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Embraer EMB-500/Phenom 100 Crash in Gaithersburg, Maryland

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GAITHERSBURG, Md. — A small, private jet has crashed into a house in Maryland's Montgomery County, and a fire official says at least three people on board were killed.
Read more at http://www.wral.com/plane-crashes-into-maryland-house-in-dc-suburbs/14256846/#1zwT6ZqlE0Ugwo5v.99
 

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I've been watching it on Fox as there is live coverage on all local Washington DC channels. There may be some family members who lost their lives in one house. Hopefully not. I immediately did a search for the Embraer emb-500/Phenom 100 (tail number N100EQ out of NC is said to be the aircraft involved), which was said to have crashed, and checked out the Carenardo version. It shows two pilots so wondering if there were two pilots and one passenger on board. The blackbox has been recovered so we should know soon what happened. There was a low ceiling so the runway probably did not appear until about a mile out. My thoughts and prayers for those on board and those who might have perished on the ground.

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Apparently a mom with 2 young children were killed in one of the houses involved, so 6 fatalities total. Heard on the radio that it may have been caused from a bird ingested into an engine, which caused either engine failure or malfunction.

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Apparently a mom with 2 young children were killed in one of the houses involved, so 6 fatalities total. Heard on the radio that it may have been caused from a bird ingested into an engine, which caused either engine failure or malfunction.

 

Yeah, the ATC recording of it indicated a large amount of birds in the area.  I was really hoping the mom and two kids had not been in the house so that is absolutely terrible news.  And terrible news for all involved.

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Heard on the radio that it may have been caused from a bird ingested into an engine, which caused either engine failure or malfunction.

What we hear on the radio there are birds in the area - some say perhaps more than usual.

But I wouldn't jump to conclusion. The very same pilot Michael J.Rosenberg was involved in another accident at the same airport in 2010 - he destroyed TBM-700

during a botched go-around (NTSB put all blame on him) but no one was hurt. 

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checked out the Carenardo version. It shows two pilots so wondering if there were two pilots and one passenger on board.

 

Jim, the Phenom is certified for single pilot operation, so the three on board might have been a pilot and two passengers or 2 pilots and a single passenger.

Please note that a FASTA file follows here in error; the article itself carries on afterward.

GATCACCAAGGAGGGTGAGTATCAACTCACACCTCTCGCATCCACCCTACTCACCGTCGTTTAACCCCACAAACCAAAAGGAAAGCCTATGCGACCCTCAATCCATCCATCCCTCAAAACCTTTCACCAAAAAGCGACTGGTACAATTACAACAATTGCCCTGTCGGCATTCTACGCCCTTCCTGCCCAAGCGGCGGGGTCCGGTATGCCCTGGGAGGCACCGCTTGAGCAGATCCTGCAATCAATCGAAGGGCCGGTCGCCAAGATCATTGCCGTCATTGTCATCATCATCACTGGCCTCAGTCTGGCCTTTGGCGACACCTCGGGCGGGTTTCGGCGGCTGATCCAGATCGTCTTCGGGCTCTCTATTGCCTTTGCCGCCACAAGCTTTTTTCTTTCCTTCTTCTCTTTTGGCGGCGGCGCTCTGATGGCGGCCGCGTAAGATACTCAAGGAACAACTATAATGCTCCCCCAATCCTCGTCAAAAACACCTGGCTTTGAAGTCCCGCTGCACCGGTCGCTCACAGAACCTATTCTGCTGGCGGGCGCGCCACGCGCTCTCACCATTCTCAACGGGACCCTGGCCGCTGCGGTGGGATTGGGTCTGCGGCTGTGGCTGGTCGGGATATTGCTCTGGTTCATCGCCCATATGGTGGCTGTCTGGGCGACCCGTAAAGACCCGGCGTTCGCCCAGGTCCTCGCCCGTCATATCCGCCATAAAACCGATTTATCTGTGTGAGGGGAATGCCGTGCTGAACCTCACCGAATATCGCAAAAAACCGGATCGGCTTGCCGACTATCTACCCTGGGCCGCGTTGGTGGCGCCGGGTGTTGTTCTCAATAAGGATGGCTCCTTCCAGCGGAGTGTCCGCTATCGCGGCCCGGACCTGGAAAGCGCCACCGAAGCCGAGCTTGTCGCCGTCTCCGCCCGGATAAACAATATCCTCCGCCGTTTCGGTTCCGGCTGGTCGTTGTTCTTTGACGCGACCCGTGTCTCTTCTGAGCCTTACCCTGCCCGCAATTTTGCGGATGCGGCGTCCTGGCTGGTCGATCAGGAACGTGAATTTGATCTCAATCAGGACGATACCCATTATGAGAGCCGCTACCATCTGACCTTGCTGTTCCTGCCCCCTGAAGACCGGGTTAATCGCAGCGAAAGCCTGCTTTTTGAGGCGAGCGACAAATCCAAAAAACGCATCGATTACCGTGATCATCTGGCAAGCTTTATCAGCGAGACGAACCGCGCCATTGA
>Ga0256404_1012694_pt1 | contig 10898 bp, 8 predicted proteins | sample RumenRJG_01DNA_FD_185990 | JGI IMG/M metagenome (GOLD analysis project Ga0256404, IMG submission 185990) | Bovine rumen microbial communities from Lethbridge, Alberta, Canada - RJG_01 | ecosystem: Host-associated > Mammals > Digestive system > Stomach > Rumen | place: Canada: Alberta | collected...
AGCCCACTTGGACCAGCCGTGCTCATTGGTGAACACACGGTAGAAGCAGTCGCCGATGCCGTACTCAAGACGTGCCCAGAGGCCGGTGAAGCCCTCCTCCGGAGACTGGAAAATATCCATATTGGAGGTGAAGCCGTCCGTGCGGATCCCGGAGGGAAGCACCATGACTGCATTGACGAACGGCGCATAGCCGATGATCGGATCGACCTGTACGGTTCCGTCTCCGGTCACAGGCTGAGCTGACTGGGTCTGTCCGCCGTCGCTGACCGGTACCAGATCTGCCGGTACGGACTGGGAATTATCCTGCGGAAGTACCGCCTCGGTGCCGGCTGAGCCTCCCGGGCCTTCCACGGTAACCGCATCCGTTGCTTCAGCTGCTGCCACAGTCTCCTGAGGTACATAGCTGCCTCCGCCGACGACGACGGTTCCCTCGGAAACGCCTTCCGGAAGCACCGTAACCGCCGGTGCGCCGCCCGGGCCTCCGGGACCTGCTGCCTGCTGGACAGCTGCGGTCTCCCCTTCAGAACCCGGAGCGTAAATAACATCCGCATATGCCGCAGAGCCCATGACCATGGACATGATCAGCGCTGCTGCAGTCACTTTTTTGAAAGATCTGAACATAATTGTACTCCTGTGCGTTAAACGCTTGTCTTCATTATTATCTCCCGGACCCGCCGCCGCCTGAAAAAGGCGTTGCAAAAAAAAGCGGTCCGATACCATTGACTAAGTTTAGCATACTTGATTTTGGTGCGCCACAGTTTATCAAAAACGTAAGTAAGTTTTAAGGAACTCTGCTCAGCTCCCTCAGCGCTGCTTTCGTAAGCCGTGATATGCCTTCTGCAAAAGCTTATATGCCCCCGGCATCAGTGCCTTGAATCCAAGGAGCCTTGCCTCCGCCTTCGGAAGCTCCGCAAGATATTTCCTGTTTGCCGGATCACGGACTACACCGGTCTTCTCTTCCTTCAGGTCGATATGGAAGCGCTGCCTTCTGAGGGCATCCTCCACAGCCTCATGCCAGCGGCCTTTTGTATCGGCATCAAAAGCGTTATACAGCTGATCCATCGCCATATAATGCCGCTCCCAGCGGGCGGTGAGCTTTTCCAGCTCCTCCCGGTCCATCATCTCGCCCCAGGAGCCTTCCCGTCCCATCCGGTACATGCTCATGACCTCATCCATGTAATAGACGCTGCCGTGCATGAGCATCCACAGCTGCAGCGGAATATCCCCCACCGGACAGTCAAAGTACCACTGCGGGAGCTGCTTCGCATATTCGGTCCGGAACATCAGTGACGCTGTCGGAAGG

Either way, my thoughts go out to all of those involved.

 

 

 

But I wouldn't jump to conclusion. The very same pilot Michael J.Rosenberg was involved in another accident at the same airport in 2010 - he destroyed TBM-700

during a botched go-around (NTSB put all blame on him) but no one was hurt. 

 

Well that's certainly disturbing to hear, but as you say - don't want to jump to any conclusions

 

Scott

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Well that's certainly disturbing to hear, but as you say - don't want to jump to any conclusions

 

We can certainly begin to jump to such conclusions after the recent NTSB press conference about this accident.

In all likelihood birds had nothing to do with this catastrophe.

 

 

At the NTSB’s media briefing yesterday for the Phenom 100 crash at Montgomery County Airpark (GAI) in Maryland on Monday morning, December 8, NTSB member Robert Sumwalt said the aircraft’s flight data recorder produced good quality data. Initial findings show that with both the landing gear and flaps down, “automated stall warnings began about 20 seconds before the end of the flight” and continued to the end of the recording at impact.

 

The recorder also tracked large changes in pitch and roll beginning about the time the aircraft reached its lowest airspeed, approximately 88 knots. Sumwalt said, “Two seconds after the aircraft reached its lowest speed, the throttles increased power and the engines responded.” 

 

Initial investigation of the wreckage does not indicate a pre-impact engine fire or failure, Sumwalt said. Early reports of local bird activity were explained as birds seen on the airport and not, as was first thought, along the Runway 14 final approach course. There is no evidence NTSB said birds were ingested into the engines or struck the jet. The Board also said that weather does not appear to have been a factor.

 

The Phenom 100, N100EQ, was manufactured in April this year. It was certified for and being operated with a single pilot and a passenger in the right seat, according to the NTSB. The pilot held an ATP and a type rating in the aircraft as well as a CFI certificate and had logged 4,500 flying hours before the accident.

 

Sumwalt confirmed that the same pilot was involved in a 2010 aircraft accident but offered no specifics. The December 8 accident claimed the lives of all three people on board the Phenom and three more in the house the aircraft struck

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